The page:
Legal Guardianship for an Incompetent Parent

By David Carnes

A guardian is a party who undertakes legal responsibility and authority for the care of someone else, known as a ward. An adult can become a ward only if he is declared legally incompetent. If your parent is a victim of a disability that prevents him from meeting his basic needs, you may petition a court to appoint a guardian.

Incompetence

"Incompetence," for the purpose of appointing a guardian, must be established at a court hearing. A court will declare a prospective ward legally incompetent only if he suffers a physical or mental disability that prevents him from properly protecting his own property, health, safety or welfare. In some states, a court may find that a prospective ward partially incompetent; in that case, the court might grant, for example, only property management authority to the guardian.

Legal Procedures

The appointment process is initiated when someone petitions a court to be named guardian. In most states, the state district court sitting in the county where the proposed ward resides has jurisdiction over a guardianship petition. Once the petition is filed, the court will schedule a hearing. At the hearing the proposed guardian must establish that he is eligible to serve as a guardian, that the proposed ward is incompetent, and that no suitable alternatives to guardianship exist. The court may order an investigation into the character and past behavior of the guardian. Any interested party, including the proposed ward himself, may oppose the guardianship petition. If the petition is successful, the court will issue an order establishing the guardian/ward relationship.

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Guardian Eligibility

In most states, either an individual or an organization such as a social service agency may serve as a guardian. A guardian must be at least 18 years old and must possess the ability and inclination to act in the best interests of the ward. The duties of a guardian include providing food and shelter, making financial decisions, making medical treatment decisions and making end-of-life decisions. Misconduct can subject the guardian to civil or even criminal liability.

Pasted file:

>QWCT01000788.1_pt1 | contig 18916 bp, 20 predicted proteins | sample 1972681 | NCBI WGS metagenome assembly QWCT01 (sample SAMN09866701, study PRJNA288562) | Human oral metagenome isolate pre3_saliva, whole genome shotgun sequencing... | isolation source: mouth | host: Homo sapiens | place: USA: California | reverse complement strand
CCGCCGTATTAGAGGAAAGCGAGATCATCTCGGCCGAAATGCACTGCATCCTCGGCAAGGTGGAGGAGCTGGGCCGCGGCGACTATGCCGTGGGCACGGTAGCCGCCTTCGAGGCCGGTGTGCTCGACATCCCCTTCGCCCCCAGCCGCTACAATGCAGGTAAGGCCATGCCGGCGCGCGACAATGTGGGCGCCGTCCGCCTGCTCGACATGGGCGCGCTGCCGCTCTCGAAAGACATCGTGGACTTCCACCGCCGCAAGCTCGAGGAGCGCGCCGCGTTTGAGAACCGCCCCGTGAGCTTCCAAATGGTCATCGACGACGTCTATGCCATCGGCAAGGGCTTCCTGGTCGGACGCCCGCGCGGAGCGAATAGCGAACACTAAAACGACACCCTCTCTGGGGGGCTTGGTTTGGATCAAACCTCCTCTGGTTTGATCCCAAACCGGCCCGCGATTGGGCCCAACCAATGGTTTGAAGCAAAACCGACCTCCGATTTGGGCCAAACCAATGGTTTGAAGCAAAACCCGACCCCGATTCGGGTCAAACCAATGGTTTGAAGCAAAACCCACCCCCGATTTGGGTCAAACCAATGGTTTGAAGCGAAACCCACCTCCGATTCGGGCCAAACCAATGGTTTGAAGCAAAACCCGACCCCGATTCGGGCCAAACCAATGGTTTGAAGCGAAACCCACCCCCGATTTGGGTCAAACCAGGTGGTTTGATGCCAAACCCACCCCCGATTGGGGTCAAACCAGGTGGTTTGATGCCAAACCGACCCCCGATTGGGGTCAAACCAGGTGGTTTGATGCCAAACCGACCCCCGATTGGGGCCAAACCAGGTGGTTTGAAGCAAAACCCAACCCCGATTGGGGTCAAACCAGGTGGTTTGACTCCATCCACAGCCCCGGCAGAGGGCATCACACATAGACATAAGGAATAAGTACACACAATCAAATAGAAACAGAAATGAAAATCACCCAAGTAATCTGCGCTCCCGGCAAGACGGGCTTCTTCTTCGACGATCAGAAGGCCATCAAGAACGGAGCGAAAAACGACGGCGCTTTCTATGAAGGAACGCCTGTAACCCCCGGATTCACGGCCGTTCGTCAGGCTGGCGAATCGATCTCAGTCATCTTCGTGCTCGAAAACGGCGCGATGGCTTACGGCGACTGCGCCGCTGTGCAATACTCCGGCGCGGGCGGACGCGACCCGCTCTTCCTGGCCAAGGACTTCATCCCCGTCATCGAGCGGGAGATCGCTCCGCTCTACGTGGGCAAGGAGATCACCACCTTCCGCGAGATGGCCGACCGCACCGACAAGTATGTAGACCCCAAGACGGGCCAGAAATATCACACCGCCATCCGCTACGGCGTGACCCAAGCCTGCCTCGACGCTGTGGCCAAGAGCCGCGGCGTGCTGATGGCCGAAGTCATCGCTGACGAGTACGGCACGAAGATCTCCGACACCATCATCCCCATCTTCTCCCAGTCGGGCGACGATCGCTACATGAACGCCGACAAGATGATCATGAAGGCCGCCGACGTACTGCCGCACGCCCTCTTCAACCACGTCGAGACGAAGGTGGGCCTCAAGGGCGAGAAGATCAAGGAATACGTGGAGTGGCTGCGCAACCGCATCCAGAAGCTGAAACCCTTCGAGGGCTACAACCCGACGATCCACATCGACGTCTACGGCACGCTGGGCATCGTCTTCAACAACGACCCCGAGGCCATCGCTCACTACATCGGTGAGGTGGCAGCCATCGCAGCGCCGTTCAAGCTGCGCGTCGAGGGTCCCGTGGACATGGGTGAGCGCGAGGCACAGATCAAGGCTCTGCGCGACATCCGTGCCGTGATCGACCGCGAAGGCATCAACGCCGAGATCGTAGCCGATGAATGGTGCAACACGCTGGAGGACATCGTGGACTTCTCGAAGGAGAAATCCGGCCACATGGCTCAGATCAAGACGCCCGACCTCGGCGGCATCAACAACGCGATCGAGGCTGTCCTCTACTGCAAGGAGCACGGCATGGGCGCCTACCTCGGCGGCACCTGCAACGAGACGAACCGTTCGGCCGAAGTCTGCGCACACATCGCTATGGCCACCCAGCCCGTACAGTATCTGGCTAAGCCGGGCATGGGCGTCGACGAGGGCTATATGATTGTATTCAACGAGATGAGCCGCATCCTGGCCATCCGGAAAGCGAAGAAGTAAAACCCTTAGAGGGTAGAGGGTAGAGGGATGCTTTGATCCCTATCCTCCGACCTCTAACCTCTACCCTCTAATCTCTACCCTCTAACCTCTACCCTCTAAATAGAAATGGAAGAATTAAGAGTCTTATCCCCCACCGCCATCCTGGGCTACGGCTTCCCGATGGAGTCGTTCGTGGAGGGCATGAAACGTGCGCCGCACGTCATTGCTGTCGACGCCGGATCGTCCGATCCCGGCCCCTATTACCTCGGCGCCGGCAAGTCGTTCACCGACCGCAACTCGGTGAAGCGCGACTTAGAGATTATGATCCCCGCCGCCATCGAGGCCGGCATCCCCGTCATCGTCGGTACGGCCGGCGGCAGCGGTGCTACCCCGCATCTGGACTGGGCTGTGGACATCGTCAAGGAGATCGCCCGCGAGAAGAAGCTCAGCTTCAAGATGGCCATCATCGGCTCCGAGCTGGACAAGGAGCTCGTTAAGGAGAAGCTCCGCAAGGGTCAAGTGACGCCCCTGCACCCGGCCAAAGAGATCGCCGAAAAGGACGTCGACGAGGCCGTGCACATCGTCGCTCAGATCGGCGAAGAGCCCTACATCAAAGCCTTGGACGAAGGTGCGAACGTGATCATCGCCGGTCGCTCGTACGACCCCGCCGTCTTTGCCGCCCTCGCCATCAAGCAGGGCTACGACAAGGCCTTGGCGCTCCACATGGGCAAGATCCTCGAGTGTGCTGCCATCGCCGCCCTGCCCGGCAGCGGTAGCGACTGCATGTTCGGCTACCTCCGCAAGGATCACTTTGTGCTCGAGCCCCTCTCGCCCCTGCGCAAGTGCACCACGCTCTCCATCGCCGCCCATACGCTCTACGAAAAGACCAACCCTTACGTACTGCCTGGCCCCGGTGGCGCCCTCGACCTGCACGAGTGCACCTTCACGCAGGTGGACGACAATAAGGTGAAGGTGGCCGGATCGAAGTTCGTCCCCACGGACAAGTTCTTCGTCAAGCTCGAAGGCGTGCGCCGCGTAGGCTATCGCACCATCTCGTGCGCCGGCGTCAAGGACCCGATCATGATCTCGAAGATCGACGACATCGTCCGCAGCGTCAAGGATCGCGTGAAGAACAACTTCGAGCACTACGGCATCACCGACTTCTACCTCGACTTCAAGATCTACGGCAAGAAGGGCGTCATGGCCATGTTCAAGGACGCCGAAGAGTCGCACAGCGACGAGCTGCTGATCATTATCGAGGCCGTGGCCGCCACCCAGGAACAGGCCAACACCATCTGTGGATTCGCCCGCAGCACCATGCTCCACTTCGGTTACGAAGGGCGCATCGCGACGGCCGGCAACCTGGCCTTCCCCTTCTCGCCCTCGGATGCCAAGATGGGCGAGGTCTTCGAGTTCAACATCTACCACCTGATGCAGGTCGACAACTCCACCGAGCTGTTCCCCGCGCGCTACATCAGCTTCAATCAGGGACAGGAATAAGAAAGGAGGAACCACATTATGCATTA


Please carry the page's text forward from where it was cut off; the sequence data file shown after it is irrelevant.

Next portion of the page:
Termination of Guardianship

A guardianship automatically terminates when the ward dies. It also terminates if the court determines that the ward no longer requires a guardian, or if the guardian is found to be unfit to act in the best interests of the ward. A guardian must seek the permission of the court before resigning, and he can be sanctioned for abandoning his duties without obtaining advance permission.

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Legal Guardianship Procedures
 

References

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Legal Guardianship in Colorado

A guardian is appointed by the court to make personal decisions on behalf of another person, known as the ward, when that person is incapable of making decisions for himself. A ward may be a minor child or an incapacitated adult. In Colorado, the laws governing guardianship are found in Title 15, Article 14 of the Colorado Revised Statutes.

Dissolving Legal Guardianship in Kansas

A Kansas court may appoint a guardian to care for an impaired adult or child whose parents are unfit or unavailable. Such a person is known as a "ward." Guardianships in Kansas are governed by state law. Termination of a guardianship is available on several bases, some of which require a court hearing. Regardless of whether a court hearing is required, termination of a guardianship requires a court order.

Can a Permanent Legal Guardianship in Texas Expire?

A person with a mental or physical disability may need the assistance of a guardian to help him make decisions about his finances, healthcare, living arrangements and other life issues. In such situations, a probate court judge listens to the evidence and appoints a temporary or permanent guardian if he determines that is necessary. A temporary guardianship expires after 60 days, but a permanent guardianship remains in effect until the court issues an order to terminate it. However, a guardian's authority to act may expire under certain circumstances.

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